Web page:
Legal Aid Demands Info on NYC’s Use of Social Monitoring

MANHATTAN (CN) — The Legal Aid Society has sued the Manhattan district attorney for refusing to divulge whether he buys information from social-media companies as a way to track civil rights protesters and conduct other “social monitoring.”

Though the district attorney’s office is the only defendant in the Article 78 Petition, the nonprofit Legal Aid Society specifically asks for information on “the extent to which the state of New York and New York City employ the services of Geofedia, Inc., Media Sonar Technologies Inc., and X1 Discover, Inc.”

“These companies collect data from social media websites and applications and then sell that data to government law-enforcement agencies,” the complaint continues.

District Attorney Cyrus Vance gave a Glomar response to Legal Aid’s request under Freedom of Information Law: It refused to say whether the requested data even existed.

According to the Dec. 8 complaint in New York County Supreme Court: “Geofeedia has, according to the ACLU, signed agreements with more than 500 law enforcement agencies. In response to invasion-of-privacy concerns, Facebook, Twitter, and Instagram have stated that they have cut off Geofeedia’s access to their information.”

Geofeedia allegedly has financial support from by In-Q-Tel, the CIA’s venture capital firm. The ACLU has accused it of targeting black political activists as “overt threats” while monitoring protests for law enforcement agencies.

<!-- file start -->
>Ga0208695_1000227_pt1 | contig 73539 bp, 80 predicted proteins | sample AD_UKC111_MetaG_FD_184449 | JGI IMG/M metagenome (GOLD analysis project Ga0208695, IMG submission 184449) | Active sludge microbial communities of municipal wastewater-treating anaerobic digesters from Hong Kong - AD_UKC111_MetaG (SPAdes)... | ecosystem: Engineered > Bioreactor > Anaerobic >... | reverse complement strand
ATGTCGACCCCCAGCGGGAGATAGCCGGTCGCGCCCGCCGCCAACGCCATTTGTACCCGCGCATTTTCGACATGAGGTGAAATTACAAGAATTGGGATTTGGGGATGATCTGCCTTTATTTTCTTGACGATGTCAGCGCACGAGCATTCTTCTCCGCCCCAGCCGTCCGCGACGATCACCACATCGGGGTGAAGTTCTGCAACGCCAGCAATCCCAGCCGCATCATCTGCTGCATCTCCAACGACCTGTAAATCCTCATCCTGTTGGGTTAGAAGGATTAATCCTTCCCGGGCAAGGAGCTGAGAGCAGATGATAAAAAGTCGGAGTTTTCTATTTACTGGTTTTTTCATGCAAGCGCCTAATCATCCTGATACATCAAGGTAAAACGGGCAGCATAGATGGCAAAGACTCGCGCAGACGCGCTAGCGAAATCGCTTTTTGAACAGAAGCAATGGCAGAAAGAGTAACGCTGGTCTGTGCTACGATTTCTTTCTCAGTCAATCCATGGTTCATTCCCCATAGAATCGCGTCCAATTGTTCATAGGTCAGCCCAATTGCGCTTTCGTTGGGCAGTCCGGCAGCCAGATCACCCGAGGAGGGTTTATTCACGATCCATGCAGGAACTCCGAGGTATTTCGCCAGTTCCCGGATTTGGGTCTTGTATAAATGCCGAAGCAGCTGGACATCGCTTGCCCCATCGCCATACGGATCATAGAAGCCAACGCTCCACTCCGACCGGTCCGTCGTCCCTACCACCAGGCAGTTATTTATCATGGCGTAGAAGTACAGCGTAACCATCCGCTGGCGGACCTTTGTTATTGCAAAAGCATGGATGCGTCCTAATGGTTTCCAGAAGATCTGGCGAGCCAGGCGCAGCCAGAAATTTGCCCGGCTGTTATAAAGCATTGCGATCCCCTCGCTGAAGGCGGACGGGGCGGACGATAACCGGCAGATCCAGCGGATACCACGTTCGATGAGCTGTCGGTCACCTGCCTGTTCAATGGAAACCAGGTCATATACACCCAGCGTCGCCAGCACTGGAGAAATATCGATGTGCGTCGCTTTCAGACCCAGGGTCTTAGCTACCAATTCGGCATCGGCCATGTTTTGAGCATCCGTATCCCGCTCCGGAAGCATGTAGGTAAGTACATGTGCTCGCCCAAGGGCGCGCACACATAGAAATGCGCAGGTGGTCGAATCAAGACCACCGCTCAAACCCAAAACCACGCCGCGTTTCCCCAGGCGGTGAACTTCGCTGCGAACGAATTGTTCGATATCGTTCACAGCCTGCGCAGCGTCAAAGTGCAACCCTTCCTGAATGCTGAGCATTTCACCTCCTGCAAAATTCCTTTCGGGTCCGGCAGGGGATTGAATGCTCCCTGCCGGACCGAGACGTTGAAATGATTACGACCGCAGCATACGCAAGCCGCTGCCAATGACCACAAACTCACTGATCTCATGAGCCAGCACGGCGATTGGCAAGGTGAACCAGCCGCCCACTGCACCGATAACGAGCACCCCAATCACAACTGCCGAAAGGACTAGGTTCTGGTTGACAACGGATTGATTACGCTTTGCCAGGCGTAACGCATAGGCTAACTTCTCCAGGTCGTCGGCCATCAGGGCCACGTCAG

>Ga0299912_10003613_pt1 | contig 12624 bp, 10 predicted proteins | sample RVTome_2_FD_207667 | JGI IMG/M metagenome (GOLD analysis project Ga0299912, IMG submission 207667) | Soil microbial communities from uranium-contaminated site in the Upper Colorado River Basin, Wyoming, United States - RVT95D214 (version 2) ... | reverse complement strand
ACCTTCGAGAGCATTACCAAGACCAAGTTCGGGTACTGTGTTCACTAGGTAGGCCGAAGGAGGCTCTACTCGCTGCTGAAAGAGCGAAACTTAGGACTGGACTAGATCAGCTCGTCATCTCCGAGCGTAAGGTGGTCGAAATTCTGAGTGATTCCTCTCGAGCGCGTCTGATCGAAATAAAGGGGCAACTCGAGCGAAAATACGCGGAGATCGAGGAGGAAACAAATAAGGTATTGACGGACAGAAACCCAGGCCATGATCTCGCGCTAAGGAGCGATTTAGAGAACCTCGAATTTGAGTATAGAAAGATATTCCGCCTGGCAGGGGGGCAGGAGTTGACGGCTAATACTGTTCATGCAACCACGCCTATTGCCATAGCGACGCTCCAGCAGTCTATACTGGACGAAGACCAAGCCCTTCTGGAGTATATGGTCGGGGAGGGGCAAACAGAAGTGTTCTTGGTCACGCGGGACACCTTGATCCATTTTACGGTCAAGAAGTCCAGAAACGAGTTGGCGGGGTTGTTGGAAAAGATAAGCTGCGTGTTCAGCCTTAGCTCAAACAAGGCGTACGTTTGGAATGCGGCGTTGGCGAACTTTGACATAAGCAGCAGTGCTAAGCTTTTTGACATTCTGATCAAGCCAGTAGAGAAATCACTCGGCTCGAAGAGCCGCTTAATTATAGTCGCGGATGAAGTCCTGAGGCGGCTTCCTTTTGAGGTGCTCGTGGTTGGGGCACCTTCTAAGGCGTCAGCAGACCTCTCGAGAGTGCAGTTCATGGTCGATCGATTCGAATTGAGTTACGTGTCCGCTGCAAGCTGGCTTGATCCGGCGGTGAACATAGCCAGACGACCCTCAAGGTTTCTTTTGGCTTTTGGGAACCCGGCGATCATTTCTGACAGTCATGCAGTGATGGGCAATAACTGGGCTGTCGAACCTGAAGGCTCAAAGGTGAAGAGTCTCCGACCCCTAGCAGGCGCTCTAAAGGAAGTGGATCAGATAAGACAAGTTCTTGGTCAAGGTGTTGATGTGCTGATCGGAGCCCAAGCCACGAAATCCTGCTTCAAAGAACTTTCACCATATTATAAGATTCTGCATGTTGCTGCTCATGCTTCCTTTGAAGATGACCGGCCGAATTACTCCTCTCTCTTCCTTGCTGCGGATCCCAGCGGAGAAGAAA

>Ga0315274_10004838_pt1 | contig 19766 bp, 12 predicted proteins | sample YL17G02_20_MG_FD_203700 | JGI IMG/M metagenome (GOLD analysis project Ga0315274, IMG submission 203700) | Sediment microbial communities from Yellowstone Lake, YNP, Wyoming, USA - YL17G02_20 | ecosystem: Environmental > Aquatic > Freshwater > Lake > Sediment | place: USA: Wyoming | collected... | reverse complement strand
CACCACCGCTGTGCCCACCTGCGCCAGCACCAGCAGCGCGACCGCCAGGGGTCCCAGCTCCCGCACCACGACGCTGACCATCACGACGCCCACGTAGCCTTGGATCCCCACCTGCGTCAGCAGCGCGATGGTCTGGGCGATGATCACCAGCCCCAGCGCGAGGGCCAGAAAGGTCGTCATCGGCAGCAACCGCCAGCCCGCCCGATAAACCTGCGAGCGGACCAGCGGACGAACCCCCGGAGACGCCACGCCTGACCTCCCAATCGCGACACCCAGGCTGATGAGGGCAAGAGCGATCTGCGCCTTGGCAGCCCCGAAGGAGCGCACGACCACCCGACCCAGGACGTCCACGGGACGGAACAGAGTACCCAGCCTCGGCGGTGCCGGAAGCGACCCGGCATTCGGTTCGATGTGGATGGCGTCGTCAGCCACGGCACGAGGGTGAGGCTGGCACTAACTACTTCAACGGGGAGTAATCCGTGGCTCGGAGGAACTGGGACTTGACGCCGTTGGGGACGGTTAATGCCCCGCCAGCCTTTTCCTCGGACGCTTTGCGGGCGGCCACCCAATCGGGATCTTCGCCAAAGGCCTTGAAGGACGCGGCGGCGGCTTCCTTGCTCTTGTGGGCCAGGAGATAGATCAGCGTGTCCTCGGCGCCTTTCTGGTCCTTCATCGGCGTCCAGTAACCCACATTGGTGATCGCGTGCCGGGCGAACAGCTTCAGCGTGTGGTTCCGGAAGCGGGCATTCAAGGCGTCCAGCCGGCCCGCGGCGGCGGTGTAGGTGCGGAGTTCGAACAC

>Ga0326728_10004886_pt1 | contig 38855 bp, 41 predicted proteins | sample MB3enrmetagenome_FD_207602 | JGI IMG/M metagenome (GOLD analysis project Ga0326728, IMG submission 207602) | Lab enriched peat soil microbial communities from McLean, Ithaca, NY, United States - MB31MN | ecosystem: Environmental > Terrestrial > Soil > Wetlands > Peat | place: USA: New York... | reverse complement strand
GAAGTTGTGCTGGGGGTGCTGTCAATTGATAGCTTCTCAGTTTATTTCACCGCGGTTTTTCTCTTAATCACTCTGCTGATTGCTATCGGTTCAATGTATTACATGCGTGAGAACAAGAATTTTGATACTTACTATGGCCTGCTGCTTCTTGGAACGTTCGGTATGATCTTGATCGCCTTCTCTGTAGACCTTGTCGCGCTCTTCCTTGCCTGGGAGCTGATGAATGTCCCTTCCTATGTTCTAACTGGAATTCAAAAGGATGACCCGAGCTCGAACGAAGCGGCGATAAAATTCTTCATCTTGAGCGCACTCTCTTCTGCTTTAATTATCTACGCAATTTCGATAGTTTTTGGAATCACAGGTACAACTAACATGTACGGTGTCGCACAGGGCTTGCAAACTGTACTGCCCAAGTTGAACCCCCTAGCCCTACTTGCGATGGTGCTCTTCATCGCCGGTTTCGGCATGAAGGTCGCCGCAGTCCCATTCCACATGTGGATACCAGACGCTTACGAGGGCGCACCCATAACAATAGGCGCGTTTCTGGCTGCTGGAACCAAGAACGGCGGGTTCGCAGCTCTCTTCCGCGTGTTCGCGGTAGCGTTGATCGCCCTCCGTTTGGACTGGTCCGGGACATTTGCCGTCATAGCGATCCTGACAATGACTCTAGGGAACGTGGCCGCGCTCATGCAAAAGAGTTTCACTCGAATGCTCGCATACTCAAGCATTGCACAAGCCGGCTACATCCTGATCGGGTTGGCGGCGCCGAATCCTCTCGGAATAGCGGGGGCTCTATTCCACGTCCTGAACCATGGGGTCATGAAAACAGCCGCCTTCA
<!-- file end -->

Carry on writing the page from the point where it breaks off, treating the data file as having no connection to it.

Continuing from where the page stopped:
The complaint continues: “Media Sonar provides similar services to law enforcement and has run into similar controversies. Twitter and Instagram banned Media Sonar after learning of reports that law enforcement agencies had used Media Sonar to monitor citizens attending Black Lives Matter events and other public protests.”

And, citing X1 Discover’s own website, Legal Aid says: “X1’s ‘Social Discovery’ product ‘aggregates comprehensive social media content and web-based data’ and ‘enables powerful, proactive monitoring capabilities with automated email alerts for social media, geostreaming and website collections.’”

New York City police have been widely reported to run one of the largest and most-effective “counterterror” operations in the nation — rivaling or surpassing federal efforts.

Represented by house attorney Jerome Greco, Legal Aid says: “Whether law enforcement’s use of tools from Social Media Monitoring Companies chills the exercise of fundamental rights on the Internet, such as the right to speak freely and to assemble peaceably, is a question of profound significance.

“Before that debate can even occur, however, the public needs to know — at a high level — how its government is using tools created by Social Media Monitoring Companies.”

It’s common knowledge, Legal Aid says, that law enforcement monitor social media. “Just as the government could not refuse to discuss its use of fingerprinting or ballistic testing, and presumably could not deny its use of Google, Respondent cannot hide basic, high-level information about how it monitors social media,” the complaint states.

Legal Aid calls Vance’s Glomar response arbitrary and capricious, and an abuse of discretion.

It wants to see the documents, and a log explaining which documents the district attorney’s office has withheld, and an explanation of the exemption or statutory provision that allows each one.

The District Attorney’s Office did not respond to a request for comment.

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